College Board announced in early 2022 that it will offer the PSAT/NMSQT® and SAT® tests digitally starting in 2023 and 2024.
The testing organization will administer the first digital PSAT test in October 2023. This will be the first digital test available. However, any national SAT tests or SAT School Day tests administered during a school test day in the fall of 2023 will be on paper.
“Over the last 30 years KD College Prep has seen numerous adjustments, reconstructions, and make-overs by College Board. With each change we have adapted and found new and improved ways to prepare our students,” says David Dillard, CEO of KD College Prep.
This is not the first time that College Board has made significant changes to the tests, and it won’t be the last! However, the shift to an online format will involve some major changes to how the students take the tests and how certain questions are formatted.
In this post, we answer some common questions about what to expect with these changes and provide our advice for families moving forward.
Quick Takeaways About the New Digital Tests:
- College Boards will administer its first national digital test starting with the October 2023 PSAT test.
- Testing time is significantly shorter (2 hours and 14 minutes instead of 3 hours).
- The digital SAT & PSAT tests will now have the same length of time and number of questions.
- The tests will be adaptive, meaning later test questions will change based on a student’s performance in the initial sections.
- The tests will still take place in a proctored, in-person environment.
- Students will take the tests on approved personal and school-issued devices.
- Calculators are now allowed on the entire math section.
- The Class of 2025 will be the first class significantly impacted by these changes.
- Digital piloting for the ACT® test will begin December 2023, but no significant format changes have been announced.
What does “going digital” really mean for the PSAT and SAT tests?
“Digital” can mean a lot of things at first glance. But one thing is clear: students will not take the online PSAT or SAT tests at home.
In their announcement, College Board stated that students will still take the test in person at a school or testing center. The test will continue to be proctored.
Students will take the tests on an approved laptop or similar device through an exam application developed by the College Board. This application will need to be downloaded to the device prior to test day. Be sure to review device specifications and general guidelines available on College Board’s website.
How will the format of the tests change?
As one can imagine, the shift to a shorter, digital test involved a major remodel. Students need to be prepared to encounter new question-types and altered section content.
Overall Format Changes:
The digital test will be unlike anything students have encountered before. Here are some basic, yet significant, format changes that students will need to prepare for:
- The SAT test will last approximately two hours and 14 minutes, which reduces overall testing time by a little less than an hour.
- The new digital format will be adaptive, meaning it will vary from student to student.
- The new digital format will consist of two modules of varying difficulty. After the first module, one of two potential second-stage modules will be administered. The difficulty of module 2 is dependent on module 1 performance.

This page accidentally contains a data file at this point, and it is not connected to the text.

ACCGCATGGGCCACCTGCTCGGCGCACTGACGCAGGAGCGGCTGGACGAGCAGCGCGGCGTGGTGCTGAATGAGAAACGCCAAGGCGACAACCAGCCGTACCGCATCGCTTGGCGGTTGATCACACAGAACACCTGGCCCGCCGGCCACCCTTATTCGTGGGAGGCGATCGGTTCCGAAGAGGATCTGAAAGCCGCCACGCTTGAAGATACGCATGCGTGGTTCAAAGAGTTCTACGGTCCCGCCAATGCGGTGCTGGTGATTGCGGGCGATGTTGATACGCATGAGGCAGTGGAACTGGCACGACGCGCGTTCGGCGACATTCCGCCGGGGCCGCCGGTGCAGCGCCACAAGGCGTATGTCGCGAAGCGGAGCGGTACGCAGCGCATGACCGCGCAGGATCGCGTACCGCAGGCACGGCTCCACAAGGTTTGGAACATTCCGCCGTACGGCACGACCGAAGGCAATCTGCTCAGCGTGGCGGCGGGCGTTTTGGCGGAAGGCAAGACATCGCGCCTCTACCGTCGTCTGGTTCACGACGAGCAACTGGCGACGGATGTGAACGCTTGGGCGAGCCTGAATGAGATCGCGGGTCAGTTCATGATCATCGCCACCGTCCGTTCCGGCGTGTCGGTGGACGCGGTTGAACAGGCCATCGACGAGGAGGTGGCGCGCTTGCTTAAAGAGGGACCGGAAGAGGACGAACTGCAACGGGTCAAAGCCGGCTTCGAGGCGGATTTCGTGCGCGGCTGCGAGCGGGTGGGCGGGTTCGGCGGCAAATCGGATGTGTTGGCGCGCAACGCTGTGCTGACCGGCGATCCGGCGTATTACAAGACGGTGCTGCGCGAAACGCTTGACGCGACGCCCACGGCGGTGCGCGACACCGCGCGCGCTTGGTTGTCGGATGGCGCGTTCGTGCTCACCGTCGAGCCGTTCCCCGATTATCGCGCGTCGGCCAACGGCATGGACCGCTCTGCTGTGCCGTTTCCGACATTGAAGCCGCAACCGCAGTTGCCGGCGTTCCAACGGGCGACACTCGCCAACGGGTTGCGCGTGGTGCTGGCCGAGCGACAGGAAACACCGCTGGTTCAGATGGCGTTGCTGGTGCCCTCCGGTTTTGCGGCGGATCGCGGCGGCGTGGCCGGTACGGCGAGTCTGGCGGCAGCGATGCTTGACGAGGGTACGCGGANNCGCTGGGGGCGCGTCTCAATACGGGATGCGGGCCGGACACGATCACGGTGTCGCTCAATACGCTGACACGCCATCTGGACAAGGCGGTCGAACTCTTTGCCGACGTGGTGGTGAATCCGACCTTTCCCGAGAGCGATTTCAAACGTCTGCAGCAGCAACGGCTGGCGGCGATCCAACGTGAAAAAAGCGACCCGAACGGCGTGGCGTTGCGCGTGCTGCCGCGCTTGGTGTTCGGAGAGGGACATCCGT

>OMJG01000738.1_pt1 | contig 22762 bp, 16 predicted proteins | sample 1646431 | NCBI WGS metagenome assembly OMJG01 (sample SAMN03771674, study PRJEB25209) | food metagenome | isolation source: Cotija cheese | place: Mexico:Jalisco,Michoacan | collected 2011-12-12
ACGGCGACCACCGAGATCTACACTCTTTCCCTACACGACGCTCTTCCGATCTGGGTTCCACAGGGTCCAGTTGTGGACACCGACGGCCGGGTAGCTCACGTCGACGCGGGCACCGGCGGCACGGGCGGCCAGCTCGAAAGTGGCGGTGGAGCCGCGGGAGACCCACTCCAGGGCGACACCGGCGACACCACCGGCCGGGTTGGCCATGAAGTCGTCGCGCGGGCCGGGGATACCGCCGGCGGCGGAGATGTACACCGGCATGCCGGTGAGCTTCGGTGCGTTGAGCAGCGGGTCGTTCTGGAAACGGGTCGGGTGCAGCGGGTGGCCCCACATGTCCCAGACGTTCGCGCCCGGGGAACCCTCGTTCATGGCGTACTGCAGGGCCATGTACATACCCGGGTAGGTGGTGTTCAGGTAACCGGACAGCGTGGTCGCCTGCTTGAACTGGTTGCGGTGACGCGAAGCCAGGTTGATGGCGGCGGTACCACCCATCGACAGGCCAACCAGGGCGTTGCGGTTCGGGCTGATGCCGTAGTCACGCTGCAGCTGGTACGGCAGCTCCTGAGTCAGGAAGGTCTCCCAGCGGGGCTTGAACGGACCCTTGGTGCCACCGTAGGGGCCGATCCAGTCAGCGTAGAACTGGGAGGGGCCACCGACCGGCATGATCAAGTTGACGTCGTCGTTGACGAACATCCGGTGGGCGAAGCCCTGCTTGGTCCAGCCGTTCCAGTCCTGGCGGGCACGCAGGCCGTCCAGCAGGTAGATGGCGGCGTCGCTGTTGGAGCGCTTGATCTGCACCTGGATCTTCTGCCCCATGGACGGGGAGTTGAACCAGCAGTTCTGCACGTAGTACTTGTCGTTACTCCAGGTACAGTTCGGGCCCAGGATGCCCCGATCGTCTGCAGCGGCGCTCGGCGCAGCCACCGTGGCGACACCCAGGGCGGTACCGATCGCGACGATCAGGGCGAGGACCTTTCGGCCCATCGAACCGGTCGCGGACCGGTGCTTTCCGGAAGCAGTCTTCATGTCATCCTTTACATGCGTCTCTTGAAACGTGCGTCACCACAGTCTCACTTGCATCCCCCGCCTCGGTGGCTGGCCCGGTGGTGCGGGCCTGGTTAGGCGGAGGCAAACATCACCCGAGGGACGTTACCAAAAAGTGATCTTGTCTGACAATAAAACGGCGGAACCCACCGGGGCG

- On the digital version, questions that test similar skills and knowledge are grouped together and arranged from easiest to hardest.
Reading and Writing Section Changes:
The most significant changes to the new digital version of the tests will be within the reading and writing sections. College Board confirmed that this move to a digital format will change some aspects regarding the content of the test, though the new digital test will continue to evaluate the same core skills of reading comprehension, making inferences, evaluating informational graphics, editing for grammar, and editing text to achieve a rhetorical purpose.
Here are some key differences on the reading/writing sections:
- The digital version of these tests will feature more direct questions and short excerpts instead of full-length reading passages: 25-150 words per passage compared to 350-750 words per passage on the current version, with one question per “passage.”
- Average time per question on the new digital format is 1.19 minutes compared to 1.25 minutes on the current version.
- On the reading section, there will be no more line references on the new digital version. Instead, portions of text are underlined.
- On the reading section of the digital version, “Craft & Structure” makes up 28% of the questions, with “Information and Ideas” accounting for 26% of the questions.
- On the writing section of the new digital test, “Standard English Conventions” accounts for 26% of the questions (compared to 21% on the current version), and “Expression of Ideas” 20% (compared to 25% on the current version).
Math Section Changes
College Board has also announced the following changes to the math sections when it shifts to the digital format:
- Students can use calculators on every math question of the new digital test. Students can bring their own calculator or use the calculator built into the exam application.
- Average time per question is 1.6 minutes on the new digital format, compared to 1.25 minutes (no calculator) and 1.45 minutes (with calculator) on the paper version.
- The new digital test will contain shorter word problems—generally 50 words or less.
- “Grid-ins” are now called “free response.”
- There appears to be a slight increase in the number of more difficult math questions, but the same four concepts are tested: Algebra I and II, geometry, and trigonometry.
Digital Test Timeline
While digital testing has been available in smaller capacities for several years, the College Board’s pivot to digital testing is significant. Below we provide a quick timeline of test changes and what to expect in the coming months.
- November 2021: College Board pilots the digital SAT test in the U.S. and internationally